The ICAO PKD repository delta files

How can businesses use the ICAO PKD for electronic document verification?

Here’s the tricky part. In general, access to the PKD is open, so you can access the current certificate lists at any moment and download them to your computer. 

However, the Terms and Conditions explicitly state that you can not use this access for commercial purposes. In fact, this open resource serves testing and trial purposes, but cannot be used in any product/service of a commercial nature. You cannot use any means of automation to scrape or parse these files either. 

While the ICAO announced a pilot project that allows the use of the PKD in commercial settings, it is restricted to the Travel industry for now.

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#2 Applying through your government authorities

This is the option for large-scale businesses that operate in highly regulated industries such as Banking and Finance. 

If you need to have access to the ICAO PKD to pass official certifications and use it for document verification processes at scale, there’s no other workaround but to enlist the support of your national authorities that issue identity documents, and who might be PKD members. Since the ICAO doesn’t restrict what a government authority might do with PKD data, such an authority might agree to provide you with data under that membership process.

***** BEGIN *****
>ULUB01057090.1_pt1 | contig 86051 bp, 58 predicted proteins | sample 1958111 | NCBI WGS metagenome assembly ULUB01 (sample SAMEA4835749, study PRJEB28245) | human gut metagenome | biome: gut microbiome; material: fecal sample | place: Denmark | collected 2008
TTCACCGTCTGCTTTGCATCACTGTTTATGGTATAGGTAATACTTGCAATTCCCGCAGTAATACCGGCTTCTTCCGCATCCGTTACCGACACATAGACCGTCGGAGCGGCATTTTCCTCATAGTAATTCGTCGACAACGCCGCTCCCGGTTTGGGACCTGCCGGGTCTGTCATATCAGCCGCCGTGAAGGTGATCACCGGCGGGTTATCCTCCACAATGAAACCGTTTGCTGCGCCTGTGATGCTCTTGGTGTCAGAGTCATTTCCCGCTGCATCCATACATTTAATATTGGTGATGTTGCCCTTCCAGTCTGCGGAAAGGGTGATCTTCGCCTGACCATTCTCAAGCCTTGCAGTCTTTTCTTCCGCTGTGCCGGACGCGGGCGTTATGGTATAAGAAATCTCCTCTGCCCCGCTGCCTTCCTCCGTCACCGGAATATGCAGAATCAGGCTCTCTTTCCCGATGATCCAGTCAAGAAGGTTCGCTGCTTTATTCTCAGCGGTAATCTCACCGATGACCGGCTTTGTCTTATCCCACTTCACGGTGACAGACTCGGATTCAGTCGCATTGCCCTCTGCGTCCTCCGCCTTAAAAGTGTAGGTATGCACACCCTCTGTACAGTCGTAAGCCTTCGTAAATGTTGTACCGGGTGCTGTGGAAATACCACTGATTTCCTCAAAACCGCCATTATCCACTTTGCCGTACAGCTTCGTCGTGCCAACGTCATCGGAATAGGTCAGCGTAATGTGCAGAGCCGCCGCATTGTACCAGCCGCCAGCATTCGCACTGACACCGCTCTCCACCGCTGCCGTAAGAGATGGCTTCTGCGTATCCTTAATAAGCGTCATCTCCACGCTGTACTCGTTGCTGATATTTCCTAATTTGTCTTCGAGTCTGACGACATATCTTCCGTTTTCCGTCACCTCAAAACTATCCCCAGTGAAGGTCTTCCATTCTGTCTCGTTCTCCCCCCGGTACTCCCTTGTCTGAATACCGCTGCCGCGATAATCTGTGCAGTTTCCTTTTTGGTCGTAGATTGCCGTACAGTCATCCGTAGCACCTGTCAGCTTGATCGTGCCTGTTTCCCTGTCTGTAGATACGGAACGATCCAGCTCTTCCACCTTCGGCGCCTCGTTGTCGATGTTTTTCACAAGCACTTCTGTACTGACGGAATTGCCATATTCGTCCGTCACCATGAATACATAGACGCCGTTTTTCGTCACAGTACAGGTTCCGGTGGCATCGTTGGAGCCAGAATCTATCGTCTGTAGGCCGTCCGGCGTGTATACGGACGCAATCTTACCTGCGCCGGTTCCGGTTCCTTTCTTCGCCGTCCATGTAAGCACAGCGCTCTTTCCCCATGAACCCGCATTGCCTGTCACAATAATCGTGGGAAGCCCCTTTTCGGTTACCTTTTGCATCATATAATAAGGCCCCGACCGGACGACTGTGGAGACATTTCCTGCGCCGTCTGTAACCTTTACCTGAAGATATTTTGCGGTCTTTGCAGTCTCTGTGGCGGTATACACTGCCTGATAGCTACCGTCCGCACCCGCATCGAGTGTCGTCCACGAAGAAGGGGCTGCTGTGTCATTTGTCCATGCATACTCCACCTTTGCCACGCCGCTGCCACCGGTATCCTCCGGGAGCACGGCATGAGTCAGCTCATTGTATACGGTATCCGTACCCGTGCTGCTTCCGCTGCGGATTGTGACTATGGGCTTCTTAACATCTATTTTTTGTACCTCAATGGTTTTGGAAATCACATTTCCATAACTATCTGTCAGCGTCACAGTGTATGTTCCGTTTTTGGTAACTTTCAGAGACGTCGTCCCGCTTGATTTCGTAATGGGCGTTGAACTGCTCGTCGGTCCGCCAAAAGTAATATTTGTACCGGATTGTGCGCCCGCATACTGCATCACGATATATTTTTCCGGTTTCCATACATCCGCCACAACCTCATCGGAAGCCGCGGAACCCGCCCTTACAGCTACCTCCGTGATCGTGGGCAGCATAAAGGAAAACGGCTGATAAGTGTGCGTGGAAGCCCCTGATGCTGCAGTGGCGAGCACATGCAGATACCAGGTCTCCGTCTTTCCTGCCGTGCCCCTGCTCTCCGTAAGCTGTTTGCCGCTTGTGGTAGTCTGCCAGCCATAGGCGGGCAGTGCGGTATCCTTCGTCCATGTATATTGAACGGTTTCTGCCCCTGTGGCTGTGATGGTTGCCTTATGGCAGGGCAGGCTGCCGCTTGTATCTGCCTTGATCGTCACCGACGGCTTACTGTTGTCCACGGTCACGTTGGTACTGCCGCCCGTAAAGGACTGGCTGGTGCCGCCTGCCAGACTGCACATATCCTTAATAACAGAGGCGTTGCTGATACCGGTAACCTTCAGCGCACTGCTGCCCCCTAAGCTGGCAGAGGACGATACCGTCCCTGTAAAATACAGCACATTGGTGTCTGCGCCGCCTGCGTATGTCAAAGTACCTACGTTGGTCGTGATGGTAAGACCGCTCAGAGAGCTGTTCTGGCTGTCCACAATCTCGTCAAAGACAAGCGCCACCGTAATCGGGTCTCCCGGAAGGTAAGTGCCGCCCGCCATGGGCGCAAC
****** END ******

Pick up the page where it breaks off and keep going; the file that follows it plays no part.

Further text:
#3 Applying to alternative organizations

As an alternative to the ICAO PKD, there’s a German organization called the Federal Office for Information Security(BSI), which provides a CSCA master list. The current BSI master list contains over 500 CSCA certificates and CSCA link certificates from 107 countries. Commercial use may be permitted as long as it isn’t used for advertising or creates the appearance of cooperation with the BSI. 

As always, however, there’s one “but”:

Although the BSI is a well-known trusted organization, one peculiarity of using their master list is that its management and maintenance are less transparent compared to the ICAO PKD. The organization doesn’t disclose their sources, nor can you find a change log of the master list to get an idea of how often it’s updated. For some companies, that might prevent them from using the data in their procedures. For example, if you use the BSI master list, you won't be compliant with the ETSI requirements for qualified electronic signatures (QES).

BSI CSCA master list

#4 Collecting certificates individually from the publishers

In this case, you need to individually apply to each country’s authorities for current certificates and wait till they send you a file with a certificate via diplomatic channels. Although this method isn’t impossible, it’s only feasible for a small number of organizations.

However, there’s an easier approach: many countries provide their CSCA certificates for public access. For example:

If your company operates worldwide, manually scraping information from various countries’ passport office sites might not be the most convenient option. But if you target just one country and it provides its CSCA to the public, that might not be a big issue.

Italian CSCA certificate

Already have access to trusted CSCA certificates?

Regula Document Reader SDK supports authentication of electronic documents using CSCA and DS certificates, be they from the ICAO PKD or other trusted sources. With Regula's cutting-edge solutions, businesses can establish fully remote workflows that not only comply with the ETSI and eIDAS standards, but also pave the way for a revolutionary customer onboarding experience.

If you’re looking to achieve a significant upgrade in how you verify your customers, reach out to the Regula team, and we’ll be more than happy to assist you with this important task.